Cruel measures have always been used to to treat prisoners in the US

Cruel measures have always been used to to treat prisoners in the US

The United States has always used cruel measures to treat prisoners. Abuse became common after the September 11 attacks of 2001 that triggered President George. W. Bush's war on terror, which subsequently led to him, authorizing a method of extorting confessions through torture called "enhanced interrogation techniques".

These cruel methods included: prohibition of sleep, imprisonment in confined spaces, and waterboarding. Among these, the most infamous was probably waterboarding. Waterboarding involved using a cloth to cover a prisoner's face, and repeatedly pouring water over it, making it difficult for the prisoner to breathe and giving a feeling similar to suffocation.

Abu Zubaydah, a prominent past leader of Al-Qaida, was arrested in Pakistan in 2002 and held in a secret prison in Thailand for 47 days after he was suspected by the US of being involved in terrorist attacks. At the time, the head of the prison was the current CIA director— Gina Haspel and whilst she was in charge of the secret CIA jail, she was believed to have used torture techniques on inmates.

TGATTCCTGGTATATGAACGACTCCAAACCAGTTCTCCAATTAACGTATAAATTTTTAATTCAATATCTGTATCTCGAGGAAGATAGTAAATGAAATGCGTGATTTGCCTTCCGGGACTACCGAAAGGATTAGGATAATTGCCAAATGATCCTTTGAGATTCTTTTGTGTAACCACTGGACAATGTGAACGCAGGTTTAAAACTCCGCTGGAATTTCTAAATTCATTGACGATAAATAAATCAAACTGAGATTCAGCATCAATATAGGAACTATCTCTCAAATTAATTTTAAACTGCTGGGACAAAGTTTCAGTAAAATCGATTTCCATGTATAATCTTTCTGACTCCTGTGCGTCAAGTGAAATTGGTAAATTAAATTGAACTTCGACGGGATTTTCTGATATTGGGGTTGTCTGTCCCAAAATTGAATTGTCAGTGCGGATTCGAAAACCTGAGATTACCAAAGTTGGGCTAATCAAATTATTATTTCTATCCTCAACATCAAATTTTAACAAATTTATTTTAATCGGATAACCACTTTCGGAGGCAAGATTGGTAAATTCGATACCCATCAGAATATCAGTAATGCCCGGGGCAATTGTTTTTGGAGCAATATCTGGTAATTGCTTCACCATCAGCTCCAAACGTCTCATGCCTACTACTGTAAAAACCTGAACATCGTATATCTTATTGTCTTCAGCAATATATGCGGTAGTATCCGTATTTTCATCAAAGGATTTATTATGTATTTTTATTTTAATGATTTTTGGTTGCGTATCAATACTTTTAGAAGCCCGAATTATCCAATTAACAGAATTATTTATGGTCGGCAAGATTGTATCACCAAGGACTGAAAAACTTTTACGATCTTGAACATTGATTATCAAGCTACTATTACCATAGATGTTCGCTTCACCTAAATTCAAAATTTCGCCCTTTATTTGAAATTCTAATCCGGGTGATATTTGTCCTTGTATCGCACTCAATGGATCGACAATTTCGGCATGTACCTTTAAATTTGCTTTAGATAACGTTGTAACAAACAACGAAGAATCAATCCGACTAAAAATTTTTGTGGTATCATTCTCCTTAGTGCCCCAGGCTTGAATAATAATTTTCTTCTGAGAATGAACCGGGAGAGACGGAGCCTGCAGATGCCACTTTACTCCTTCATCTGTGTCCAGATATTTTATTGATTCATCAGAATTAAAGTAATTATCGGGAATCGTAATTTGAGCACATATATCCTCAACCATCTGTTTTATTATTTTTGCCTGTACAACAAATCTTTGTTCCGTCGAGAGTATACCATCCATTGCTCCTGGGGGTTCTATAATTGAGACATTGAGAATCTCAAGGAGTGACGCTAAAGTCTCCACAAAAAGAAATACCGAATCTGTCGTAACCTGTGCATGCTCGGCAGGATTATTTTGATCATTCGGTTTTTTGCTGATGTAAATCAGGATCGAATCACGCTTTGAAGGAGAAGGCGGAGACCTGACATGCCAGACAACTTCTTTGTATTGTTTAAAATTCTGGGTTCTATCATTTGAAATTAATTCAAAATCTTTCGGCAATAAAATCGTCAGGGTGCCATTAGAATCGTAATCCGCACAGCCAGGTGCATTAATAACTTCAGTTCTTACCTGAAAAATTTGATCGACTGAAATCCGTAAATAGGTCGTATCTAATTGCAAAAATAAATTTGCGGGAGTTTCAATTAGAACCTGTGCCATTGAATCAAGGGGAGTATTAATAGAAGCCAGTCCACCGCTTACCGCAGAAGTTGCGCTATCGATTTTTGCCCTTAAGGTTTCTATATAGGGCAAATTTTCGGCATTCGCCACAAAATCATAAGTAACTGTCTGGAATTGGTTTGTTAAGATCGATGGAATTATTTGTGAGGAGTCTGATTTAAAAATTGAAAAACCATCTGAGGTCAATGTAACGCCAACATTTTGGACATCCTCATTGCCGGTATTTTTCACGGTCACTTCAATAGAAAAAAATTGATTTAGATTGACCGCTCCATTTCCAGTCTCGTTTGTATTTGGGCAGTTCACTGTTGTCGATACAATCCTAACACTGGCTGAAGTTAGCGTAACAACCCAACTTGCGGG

There were many prisoners in Thailand's jail, however, Abu Zubaydah was perhaps the most famous. During his detention, Abu Zubaydah was a victim of so-called "enhanced interrogation techniques," as termed by the Bush administration. Officers did not interrogate him but instead tortured him through techniques such as waterboarding, the result of which, left him with long lasting psychological issues.

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In addition to these cases from secret prisons in Thailand, the United States has also abused prisoners in its own base of Guantanamo, through sleep deprivation and long-term solitary confinement. The abuse of Abu Ghraib shocked the world when a report by the United States CBS revealed that the United States had allowed prisoners to be tied together naked. It was only after the CBS published pictures of the incident that people were aware of how brutal the US treated its inmates. 

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